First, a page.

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UK ‘watching the mood on the streets’ of Burma

Rangoon (Mizzima) – British Foreign Secretary William Hague says his government will watch the mood on the streets in Burma before considering removing sanctions on the Burmese government. 

British Foreign Secretary William Hague answers questions from the media at the British Council in Rangoon on Friday, January 6, 2012. Photo: MizzimaHague was speaking at a press conference in Rangoon at the end of a two-day trip to Naypyitaw to gauge the changes taking place in Burma and encourage the move to meaningful democracy. Speaking to a packed crowd of local and foreign journalists at the British Council in Rangoon, the foreign secretary said he could see positive changes taking place in Burma but was worried about the word on the street that indicated not much had changed on the ground level.

Press conference at Daw Aung San Suu Kyi Residence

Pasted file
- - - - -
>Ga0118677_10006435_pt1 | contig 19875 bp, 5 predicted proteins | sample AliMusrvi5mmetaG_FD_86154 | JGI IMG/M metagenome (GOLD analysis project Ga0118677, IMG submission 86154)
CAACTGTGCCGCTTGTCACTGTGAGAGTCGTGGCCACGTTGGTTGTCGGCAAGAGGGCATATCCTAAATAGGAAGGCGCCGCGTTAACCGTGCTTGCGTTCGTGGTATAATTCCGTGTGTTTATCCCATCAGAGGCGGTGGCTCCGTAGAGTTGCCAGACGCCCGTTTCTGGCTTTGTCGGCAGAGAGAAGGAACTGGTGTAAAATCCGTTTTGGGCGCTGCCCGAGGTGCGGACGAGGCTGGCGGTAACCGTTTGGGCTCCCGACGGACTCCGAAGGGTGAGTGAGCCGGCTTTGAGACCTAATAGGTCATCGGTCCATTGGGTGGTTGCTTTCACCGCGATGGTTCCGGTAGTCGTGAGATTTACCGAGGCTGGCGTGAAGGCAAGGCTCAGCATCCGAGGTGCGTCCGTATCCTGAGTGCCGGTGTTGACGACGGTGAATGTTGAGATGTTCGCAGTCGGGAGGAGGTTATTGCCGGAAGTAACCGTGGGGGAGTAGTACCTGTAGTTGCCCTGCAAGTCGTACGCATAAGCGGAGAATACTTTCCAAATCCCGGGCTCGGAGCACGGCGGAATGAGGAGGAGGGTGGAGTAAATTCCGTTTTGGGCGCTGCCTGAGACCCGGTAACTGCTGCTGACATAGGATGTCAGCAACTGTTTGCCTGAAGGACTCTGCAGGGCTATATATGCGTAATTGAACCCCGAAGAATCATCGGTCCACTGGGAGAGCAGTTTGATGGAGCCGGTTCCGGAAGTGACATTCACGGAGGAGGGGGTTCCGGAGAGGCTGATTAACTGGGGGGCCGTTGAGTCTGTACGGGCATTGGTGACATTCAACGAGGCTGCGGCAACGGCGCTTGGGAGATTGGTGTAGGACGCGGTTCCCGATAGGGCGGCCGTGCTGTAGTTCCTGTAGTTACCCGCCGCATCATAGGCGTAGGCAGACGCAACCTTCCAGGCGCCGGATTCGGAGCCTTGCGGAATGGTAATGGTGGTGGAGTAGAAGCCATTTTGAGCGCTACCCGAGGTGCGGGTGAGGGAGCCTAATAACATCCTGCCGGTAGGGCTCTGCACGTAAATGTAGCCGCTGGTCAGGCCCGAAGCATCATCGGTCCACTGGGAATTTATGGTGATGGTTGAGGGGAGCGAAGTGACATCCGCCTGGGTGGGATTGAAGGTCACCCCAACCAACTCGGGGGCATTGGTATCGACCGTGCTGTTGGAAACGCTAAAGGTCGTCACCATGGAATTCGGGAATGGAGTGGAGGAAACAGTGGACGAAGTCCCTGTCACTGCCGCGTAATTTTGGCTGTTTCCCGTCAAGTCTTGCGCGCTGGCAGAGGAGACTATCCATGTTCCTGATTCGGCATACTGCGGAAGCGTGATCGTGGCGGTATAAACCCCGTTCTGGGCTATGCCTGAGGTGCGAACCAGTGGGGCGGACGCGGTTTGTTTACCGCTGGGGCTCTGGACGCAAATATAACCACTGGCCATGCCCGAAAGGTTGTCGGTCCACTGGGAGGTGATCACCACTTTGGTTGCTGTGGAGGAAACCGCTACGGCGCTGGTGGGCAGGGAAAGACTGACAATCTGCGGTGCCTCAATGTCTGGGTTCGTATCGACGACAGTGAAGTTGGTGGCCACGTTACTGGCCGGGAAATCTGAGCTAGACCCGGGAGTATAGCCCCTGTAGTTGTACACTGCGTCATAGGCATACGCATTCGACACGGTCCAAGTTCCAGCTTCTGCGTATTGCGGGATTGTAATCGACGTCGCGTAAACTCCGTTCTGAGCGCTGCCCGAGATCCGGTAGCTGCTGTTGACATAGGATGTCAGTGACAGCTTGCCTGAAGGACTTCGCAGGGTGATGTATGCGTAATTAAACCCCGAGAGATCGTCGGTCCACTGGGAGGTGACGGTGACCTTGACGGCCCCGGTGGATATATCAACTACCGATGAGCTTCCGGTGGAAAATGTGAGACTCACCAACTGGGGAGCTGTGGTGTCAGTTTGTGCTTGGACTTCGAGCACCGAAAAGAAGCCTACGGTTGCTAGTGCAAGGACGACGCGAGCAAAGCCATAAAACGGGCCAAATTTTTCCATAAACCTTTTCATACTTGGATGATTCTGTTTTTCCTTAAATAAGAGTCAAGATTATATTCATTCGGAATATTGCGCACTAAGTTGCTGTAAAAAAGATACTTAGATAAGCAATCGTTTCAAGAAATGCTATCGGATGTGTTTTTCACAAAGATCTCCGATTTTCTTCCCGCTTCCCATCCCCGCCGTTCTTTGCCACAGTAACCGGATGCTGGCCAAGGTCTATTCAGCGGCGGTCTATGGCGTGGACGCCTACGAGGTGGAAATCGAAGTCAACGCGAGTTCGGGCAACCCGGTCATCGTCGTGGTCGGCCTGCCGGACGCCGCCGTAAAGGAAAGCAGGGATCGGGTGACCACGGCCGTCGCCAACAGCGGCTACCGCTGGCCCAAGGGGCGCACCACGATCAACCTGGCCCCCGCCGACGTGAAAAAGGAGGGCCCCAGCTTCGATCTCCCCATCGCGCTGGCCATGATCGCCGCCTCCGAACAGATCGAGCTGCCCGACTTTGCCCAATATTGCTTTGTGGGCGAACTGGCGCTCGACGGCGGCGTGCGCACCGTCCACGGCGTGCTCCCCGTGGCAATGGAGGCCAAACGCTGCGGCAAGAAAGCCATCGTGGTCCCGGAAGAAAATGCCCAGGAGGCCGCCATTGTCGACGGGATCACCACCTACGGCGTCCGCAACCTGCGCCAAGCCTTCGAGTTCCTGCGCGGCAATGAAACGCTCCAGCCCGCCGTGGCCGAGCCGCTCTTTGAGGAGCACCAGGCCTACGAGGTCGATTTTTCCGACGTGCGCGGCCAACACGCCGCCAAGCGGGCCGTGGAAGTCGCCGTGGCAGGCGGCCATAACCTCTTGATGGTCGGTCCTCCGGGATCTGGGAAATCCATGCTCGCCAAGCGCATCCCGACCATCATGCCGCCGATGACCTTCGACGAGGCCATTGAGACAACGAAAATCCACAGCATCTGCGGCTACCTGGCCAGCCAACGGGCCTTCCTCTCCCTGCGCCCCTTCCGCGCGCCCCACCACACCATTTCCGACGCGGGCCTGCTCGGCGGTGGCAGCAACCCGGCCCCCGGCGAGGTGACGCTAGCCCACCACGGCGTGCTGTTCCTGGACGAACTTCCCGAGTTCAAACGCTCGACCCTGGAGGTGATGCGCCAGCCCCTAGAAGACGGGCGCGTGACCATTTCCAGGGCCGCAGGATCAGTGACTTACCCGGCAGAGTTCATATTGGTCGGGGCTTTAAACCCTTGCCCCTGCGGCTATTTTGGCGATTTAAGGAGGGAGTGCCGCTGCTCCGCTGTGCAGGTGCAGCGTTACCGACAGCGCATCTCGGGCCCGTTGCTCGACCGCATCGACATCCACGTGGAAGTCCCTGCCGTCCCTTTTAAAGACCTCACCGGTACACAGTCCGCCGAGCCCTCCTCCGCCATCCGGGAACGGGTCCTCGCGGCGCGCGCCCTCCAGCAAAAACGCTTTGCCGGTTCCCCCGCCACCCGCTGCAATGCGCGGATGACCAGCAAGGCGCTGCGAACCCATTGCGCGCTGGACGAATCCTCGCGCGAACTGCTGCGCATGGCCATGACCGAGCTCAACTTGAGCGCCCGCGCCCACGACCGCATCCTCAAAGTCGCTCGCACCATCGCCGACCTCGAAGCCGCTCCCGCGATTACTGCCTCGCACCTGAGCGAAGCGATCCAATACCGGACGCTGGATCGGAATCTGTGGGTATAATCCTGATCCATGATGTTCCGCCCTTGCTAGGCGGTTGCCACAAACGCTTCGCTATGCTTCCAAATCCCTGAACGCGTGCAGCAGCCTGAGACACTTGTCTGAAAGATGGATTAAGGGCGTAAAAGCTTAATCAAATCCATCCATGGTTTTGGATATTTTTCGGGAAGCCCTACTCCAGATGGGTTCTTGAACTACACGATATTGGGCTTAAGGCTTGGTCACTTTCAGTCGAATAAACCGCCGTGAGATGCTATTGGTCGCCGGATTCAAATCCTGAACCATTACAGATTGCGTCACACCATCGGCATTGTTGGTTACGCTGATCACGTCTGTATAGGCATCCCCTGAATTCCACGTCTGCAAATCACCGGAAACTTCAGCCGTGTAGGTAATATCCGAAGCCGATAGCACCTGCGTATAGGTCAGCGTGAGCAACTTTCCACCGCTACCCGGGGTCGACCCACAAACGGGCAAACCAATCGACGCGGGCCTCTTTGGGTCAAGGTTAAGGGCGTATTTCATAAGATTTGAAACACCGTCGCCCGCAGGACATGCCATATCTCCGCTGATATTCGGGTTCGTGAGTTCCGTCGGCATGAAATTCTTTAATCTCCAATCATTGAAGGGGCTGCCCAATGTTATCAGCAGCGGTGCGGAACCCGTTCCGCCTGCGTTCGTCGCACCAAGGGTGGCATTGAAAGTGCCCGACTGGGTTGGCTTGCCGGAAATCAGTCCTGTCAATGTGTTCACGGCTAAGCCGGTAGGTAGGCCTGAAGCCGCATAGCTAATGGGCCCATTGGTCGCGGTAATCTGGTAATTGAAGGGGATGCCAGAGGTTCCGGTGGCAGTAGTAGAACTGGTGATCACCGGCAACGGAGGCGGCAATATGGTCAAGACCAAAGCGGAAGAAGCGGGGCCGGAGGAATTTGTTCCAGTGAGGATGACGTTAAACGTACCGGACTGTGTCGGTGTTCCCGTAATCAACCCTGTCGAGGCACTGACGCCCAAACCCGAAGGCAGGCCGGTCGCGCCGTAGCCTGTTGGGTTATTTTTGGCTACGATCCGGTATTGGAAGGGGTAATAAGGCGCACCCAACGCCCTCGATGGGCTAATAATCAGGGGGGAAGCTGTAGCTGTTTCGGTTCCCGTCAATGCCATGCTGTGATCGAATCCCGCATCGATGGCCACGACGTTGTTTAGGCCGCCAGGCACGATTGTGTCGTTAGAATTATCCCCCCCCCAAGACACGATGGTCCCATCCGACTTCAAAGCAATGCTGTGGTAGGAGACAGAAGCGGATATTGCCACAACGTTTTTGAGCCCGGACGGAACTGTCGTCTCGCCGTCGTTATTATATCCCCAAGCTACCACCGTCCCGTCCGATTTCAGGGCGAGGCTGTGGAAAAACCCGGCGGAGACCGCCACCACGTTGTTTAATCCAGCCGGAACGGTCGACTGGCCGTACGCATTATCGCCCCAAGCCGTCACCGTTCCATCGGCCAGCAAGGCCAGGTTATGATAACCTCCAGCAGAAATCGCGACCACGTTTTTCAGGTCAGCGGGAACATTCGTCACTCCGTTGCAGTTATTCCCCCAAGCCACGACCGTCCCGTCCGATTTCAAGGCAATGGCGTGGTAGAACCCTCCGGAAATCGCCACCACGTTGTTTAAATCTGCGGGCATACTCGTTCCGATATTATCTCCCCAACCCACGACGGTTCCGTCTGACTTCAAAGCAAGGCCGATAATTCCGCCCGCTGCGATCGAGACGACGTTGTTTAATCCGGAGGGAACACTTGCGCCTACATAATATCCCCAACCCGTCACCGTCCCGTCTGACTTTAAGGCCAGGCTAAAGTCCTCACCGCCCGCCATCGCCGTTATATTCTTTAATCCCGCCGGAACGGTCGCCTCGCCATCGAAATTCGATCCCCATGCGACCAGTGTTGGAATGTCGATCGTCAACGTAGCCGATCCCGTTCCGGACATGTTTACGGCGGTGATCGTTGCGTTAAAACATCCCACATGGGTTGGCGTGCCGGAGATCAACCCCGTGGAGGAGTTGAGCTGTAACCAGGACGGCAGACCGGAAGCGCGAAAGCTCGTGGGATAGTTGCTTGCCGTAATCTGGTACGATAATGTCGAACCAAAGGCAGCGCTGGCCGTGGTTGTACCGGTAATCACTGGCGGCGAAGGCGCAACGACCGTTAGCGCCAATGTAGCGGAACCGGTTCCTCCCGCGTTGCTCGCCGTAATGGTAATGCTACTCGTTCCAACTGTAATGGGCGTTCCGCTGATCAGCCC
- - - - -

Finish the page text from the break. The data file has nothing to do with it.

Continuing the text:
The British government would watch what is happening and would reconsider the issue of sanctions in the next few months. 

Hague said he was in line with the position of countries in the European Union who want more proof of democratic changes and the release of all political prisoners.

“First, many hundreds of men and women still remain in jail here for their beliefs. This has no place in any democracy, and it has no place in the future of this country,” he said at his final press conference. “There is an urgent need for the U.N. to be allowed to deliver humanitarian assistance independently and with access to all areas, for an end to offensive operations in Kachin State, and for meaningful political dialogue with ethnic armed groups.”